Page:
Hat is worked with 10% negative ease because of the stretchiness of ribbing. This causes the hat to fit snugly, but not tightly, and spreads the ribbing attractively.

Swatch a 20 st wide test swatch in your chosen ribbing (1X1, 3X2, whatever). Knit until approximately square. Measure SLIGHTLY stretched (enough so you can see the all the purled stitches, but there is still a moderate amount of stretch left in the swatch).

Thinking it through:

Let’s say my head measurement is 22”. So, with the negative ease, I will want a finished measurement of about 20”.

I swatch in sock yarn, getting a slightly stretched width measurement of just under 3.5 inches. At 20 sts per 3.5 inches, this means I’m at 5.7 sts per inch or about 6 sts/in, rounding very slightly up. That is just fine for a ribbing hat.

I know I will need to increase up to 120 sts for a hat with a slightly stretched final circumference of 20”, in accordance with the negative ease mentioned above. When in doubt, add that extra stitch rather than subtracting it; ribbing is your friend in estimating without resulting in inadvertently creating a hat for a yeti.

Casting On and Knitting:

Leaving a tail of at least 6 inches, and using dpns, cast on no fewer than 4 stitches, depending on the ribbing you’ve swatched for. Join.

Try to avoid casting on too many stitches. I think 10 would be too many because then you have to “drawstring” it shut later. In my example, I cast on 5 for a 3X2 ribbing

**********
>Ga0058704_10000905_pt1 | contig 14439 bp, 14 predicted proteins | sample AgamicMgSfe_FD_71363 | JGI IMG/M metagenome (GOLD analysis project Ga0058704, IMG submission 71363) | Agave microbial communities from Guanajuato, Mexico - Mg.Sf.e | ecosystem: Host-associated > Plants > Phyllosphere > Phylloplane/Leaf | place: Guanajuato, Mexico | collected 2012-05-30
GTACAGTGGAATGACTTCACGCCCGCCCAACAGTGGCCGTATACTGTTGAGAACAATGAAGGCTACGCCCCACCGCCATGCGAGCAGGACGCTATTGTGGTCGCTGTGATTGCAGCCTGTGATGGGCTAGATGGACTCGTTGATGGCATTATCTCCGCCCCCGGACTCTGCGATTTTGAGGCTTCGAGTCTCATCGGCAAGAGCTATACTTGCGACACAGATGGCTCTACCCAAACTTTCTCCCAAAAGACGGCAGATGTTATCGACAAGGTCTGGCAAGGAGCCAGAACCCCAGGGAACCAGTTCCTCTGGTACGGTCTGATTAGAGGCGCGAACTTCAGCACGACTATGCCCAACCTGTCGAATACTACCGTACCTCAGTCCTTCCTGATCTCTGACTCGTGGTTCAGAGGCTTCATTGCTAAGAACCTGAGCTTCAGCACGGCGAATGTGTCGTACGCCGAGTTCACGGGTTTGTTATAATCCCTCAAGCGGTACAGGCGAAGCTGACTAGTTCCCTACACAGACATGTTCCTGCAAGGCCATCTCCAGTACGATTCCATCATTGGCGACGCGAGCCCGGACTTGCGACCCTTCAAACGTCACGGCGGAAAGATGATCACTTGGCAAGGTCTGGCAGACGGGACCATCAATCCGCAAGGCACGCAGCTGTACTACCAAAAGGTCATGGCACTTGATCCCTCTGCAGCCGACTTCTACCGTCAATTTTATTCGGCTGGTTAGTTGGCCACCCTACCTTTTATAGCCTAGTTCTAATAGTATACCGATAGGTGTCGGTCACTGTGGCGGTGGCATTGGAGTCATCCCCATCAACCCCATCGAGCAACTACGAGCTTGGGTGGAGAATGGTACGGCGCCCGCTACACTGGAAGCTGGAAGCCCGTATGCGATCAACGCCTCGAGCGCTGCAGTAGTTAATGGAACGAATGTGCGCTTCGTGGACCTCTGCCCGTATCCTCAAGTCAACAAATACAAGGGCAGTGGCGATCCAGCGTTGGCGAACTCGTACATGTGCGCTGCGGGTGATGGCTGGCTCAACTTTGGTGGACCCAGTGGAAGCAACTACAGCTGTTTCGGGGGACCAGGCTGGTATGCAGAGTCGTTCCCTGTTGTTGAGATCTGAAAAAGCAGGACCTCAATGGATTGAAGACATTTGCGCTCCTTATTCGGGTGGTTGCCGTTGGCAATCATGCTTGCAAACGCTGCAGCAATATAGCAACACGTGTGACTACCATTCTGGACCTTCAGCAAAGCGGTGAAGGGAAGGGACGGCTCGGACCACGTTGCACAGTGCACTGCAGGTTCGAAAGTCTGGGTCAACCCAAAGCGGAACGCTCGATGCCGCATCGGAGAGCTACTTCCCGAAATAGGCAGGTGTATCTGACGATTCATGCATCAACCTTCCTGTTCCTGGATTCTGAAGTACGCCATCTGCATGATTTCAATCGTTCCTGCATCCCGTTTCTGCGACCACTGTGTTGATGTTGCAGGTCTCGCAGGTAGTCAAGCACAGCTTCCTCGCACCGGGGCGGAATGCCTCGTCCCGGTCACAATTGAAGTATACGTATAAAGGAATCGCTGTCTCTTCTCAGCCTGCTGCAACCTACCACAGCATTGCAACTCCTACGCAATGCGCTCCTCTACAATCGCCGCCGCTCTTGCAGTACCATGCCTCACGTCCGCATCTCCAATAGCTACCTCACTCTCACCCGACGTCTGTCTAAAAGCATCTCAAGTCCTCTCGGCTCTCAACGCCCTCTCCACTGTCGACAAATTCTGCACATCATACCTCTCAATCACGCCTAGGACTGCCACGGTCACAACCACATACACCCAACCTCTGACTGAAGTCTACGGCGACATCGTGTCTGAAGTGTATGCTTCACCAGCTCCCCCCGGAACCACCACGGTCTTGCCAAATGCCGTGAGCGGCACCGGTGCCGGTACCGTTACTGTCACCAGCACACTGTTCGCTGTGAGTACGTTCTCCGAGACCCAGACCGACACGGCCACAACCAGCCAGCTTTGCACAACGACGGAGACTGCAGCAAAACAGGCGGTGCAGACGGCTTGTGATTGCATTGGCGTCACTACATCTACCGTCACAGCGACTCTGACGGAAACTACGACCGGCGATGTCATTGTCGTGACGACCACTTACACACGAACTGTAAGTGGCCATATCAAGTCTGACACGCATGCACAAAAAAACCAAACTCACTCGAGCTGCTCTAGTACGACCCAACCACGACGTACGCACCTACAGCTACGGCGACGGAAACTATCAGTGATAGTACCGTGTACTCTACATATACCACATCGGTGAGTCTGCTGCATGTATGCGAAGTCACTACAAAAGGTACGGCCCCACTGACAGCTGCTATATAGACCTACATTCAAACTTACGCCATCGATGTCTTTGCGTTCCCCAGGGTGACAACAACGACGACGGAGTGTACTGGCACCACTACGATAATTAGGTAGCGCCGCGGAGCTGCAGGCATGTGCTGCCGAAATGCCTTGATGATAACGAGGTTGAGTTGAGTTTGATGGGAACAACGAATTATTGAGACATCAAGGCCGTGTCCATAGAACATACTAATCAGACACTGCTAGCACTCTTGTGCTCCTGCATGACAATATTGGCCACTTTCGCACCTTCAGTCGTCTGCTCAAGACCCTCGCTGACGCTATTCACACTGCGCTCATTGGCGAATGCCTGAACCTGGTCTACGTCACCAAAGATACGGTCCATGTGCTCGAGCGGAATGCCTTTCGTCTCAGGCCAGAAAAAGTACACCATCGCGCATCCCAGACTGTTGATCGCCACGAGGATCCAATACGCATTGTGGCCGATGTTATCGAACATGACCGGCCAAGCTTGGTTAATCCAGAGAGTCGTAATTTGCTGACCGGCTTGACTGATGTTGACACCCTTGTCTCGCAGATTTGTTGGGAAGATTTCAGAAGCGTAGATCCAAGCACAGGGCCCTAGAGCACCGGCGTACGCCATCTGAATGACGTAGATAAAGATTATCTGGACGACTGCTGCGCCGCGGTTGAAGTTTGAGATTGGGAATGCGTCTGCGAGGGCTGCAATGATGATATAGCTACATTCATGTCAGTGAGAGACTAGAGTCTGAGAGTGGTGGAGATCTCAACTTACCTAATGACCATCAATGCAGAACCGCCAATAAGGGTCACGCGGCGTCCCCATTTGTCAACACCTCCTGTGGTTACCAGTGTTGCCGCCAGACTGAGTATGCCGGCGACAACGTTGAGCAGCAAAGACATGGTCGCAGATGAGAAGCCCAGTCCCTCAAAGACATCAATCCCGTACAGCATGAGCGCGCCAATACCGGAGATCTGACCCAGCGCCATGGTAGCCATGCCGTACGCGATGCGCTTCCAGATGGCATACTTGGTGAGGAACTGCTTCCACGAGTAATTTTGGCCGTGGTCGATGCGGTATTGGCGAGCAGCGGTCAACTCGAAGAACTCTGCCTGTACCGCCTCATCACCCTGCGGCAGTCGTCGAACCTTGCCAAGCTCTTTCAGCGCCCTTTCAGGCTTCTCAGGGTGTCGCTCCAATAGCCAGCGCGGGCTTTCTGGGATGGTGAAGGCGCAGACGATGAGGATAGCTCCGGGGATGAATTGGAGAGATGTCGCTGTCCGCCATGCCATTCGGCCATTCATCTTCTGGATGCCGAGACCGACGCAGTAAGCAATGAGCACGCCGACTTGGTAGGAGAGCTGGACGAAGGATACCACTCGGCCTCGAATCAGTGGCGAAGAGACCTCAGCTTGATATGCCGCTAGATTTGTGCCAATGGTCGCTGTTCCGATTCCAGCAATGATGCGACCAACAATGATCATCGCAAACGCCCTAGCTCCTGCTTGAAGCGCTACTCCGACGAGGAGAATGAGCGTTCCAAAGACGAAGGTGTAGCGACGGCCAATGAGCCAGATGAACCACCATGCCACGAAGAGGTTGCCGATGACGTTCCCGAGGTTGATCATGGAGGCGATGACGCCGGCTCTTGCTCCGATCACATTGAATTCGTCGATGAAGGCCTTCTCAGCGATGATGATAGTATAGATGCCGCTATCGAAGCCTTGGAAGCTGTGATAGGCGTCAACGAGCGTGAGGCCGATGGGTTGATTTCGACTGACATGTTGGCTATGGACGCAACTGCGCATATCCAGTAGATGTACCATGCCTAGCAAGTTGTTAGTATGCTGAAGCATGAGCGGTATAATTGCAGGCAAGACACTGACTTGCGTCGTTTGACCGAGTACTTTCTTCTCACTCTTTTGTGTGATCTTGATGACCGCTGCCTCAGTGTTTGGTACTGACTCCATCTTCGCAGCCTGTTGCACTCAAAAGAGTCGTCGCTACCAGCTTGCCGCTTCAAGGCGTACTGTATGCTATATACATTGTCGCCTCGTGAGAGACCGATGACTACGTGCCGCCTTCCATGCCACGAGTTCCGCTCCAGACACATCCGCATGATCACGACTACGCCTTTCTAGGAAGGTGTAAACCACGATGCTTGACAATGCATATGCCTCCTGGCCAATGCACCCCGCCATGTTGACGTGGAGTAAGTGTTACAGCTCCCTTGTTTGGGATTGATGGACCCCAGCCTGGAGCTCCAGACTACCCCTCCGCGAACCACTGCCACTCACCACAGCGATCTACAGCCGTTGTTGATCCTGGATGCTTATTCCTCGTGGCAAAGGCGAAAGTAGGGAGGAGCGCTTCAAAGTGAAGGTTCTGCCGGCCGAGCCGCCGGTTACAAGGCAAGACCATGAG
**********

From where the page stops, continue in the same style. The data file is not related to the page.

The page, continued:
1. K one row plain. Next row, K1, increase 1 st M1 style, repeat around. (10 sts)
2. K one row plain, next row, K2, increase 1 st M1 style, repeat around. (15 sts)
3. K one row plain, next row, K1, increase 1 st M1 style, repeat around. (30 sts)

Continue in this manner until you have enough stitches to do ALL the knit stitches in your chosen ribbing. Throw in an extra increase on a plain row if you need to, to make it come out right.

In my case, with a ribbing pattern which uses 3 knit and 2 purl stitches, and 120 stitches total, that’s going to be a total of 24 repeats around (120 sts/5 sts in each repeat = 24 repeats) when I get to the final number. So, I would continue the increasing until I have 72 (all the knit stitches I will need: 24 repeats x 3 knit sts = 72 sts) sts.

1. Knit one row plain
2. K3, M1 around (96 sts)
3. K 3, P1 around
4. K3, P1, M1 around (120 sts)
5. K3, P2 around

Knit in ribbing for an unspeakable amount of time. I am not kidding. Because the hat will be folded inside itself and then have a deep folded brim (which gives you FOUR layers over the ears), it will need to be extraordinarily long. The sheer bulk of all that folding takes up room, too, so it’ll be about 2 and 2/3 times as long as a normal hat measurement.